of the bodie,
And with a sodaine vigour it doth posssse
And curde like eager droppings into milke,
The thinne and wholsome bloud; so did it mine,
And a most instant Tetter barkt about
Most Lazerlike with vile and lothsome crust
All my smooth bodie.
Thus was I sleeping by a brothers hand,
Of life, of Crowne, of Queene at once dispatcht,
Cut off euen in the blossomes of my sinne,
Vnnuzled, disappointed, vn‐anueld
unhurled

,
No reckning made, but sent to my account
With all my imperfections on my head,
O horrible, O horrible, most horrible.
If thou hast nature in thee beare it not,

Let not the Royall bed of Denmarke
be
A Couch for Luxurie and damned Inceft.
But howsomeuer thou pursues this act,
Taint not thy mind, nor ler thy soule contriue
Against thy mother ought, leaue her to heauen,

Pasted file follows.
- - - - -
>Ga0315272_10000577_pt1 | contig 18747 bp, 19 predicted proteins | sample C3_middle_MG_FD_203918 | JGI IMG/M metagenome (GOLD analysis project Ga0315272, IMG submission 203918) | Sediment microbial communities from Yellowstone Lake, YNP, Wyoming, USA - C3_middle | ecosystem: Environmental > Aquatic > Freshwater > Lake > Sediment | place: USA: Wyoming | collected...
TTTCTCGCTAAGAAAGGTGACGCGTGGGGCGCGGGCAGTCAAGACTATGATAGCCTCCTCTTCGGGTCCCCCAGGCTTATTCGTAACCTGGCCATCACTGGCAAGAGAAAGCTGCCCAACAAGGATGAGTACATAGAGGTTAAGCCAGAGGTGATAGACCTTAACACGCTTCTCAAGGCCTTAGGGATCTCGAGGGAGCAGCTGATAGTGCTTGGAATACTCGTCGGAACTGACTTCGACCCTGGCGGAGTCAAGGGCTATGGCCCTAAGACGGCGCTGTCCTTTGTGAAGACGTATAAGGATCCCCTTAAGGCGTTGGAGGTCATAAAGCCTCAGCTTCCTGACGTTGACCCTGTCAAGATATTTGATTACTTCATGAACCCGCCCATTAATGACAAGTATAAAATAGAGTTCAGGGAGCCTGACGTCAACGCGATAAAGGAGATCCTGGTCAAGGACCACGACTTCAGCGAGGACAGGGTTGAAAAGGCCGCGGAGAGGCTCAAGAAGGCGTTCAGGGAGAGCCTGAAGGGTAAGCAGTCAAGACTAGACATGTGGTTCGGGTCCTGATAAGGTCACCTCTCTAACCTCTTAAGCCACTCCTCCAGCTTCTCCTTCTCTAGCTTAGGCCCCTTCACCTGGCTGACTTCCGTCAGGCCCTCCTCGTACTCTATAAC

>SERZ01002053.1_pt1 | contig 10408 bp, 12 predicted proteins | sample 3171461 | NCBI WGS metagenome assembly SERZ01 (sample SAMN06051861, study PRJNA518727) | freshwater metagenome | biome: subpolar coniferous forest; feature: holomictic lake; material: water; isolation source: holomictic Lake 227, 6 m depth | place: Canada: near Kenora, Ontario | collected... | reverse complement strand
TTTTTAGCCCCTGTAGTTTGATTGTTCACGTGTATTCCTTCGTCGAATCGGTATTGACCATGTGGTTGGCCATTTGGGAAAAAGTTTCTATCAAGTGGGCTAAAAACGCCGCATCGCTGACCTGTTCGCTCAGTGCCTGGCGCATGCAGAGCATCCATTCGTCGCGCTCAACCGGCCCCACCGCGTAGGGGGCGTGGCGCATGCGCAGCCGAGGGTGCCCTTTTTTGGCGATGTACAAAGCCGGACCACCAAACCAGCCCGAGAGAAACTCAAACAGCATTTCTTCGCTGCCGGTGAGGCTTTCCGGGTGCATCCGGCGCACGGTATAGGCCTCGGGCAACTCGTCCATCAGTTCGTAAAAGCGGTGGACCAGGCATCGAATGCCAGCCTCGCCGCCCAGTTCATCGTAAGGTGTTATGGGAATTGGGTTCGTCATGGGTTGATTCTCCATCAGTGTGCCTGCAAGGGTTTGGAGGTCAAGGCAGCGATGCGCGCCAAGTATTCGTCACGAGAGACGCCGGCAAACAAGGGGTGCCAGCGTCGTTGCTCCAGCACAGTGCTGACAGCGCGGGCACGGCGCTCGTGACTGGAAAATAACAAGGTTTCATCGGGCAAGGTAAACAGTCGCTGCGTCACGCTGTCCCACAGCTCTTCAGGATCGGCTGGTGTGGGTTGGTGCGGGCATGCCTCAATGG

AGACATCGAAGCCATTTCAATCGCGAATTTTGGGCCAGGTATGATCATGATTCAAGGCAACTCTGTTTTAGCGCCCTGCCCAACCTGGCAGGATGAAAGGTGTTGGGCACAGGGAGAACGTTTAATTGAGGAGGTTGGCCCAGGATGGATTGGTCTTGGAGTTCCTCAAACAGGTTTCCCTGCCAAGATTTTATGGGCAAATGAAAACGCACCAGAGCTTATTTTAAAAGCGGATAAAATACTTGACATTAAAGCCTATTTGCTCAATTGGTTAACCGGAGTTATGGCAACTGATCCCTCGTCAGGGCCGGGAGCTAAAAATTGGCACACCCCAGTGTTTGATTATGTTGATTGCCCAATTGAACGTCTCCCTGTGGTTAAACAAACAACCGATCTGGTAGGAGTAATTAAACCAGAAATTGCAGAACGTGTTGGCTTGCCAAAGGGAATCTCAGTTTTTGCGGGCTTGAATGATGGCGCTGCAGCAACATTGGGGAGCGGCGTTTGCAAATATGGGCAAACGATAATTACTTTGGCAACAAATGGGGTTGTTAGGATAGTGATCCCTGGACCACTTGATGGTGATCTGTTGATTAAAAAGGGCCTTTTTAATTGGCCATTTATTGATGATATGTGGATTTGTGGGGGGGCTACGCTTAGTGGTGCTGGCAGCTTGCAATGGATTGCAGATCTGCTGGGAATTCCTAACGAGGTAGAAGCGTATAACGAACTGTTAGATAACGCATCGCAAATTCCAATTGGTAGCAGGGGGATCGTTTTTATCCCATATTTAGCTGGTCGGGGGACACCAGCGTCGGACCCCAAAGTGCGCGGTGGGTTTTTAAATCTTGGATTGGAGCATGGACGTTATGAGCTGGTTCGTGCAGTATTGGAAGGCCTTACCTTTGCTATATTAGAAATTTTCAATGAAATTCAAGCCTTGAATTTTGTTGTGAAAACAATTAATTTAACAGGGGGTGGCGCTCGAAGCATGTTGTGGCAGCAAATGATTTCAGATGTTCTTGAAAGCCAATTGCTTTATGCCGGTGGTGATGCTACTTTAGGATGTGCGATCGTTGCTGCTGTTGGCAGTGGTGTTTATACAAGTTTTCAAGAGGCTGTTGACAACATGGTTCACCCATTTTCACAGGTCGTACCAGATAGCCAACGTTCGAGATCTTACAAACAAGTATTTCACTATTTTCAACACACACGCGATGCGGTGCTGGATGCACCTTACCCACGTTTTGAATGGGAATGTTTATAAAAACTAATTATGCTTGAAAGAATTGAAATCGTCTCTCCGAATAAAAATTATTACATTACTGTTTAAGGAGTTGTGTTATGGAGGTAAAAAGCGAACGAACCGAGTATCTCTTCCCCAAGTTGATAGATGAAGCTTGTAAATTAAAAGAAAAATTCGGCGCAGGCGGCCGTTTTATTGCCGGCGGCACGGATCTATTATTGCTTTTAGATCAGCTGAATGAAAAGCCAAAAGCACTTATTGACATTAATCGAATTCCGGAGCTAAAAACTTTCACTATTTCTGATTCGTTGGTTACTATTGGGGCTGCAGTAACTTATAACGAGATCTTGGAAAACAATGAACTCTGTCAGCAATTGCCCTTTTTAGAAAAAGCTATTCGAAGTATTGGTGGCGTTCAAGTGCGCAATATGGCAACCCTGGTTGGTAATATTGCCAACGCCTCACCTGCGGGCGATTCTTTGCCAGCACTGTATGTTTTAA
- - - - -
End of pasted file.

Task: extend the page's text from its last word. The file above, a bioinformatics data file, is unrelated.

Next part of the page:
And to t
hose thornes that in her bosome lodge
To prick and sting her: fare thee well at once,
The Gloworme shewes the matine to be neere
And gins
gines

to pale his vneffectuall fire,
Adiew, adiew, adiew, remember me.

Ham.
O all you host of heauen! O earth! what else,
And shall I couple hell, O fie! hold my heart,
hold, hold my hart,


And you my sinewes
sinnowes

; grow not instant old,
But beare me swiftly vp; remember thee,
I thou poore Ghost whiles memorie holds a seat
In this distracted Globe, remember thee,
Yea, from the table of my memorie
Ile wipe away all triuiall fond records,
All saw
sawes

of Bookes, all formes, all pressures paft
That youth and obseruation coppied there,
And thy commandement all alone shall liue,
Within the Booke and volume of my braine
Vnmixt with baser matter, yes by heauen.
O mosPage Break
t pernicious woman.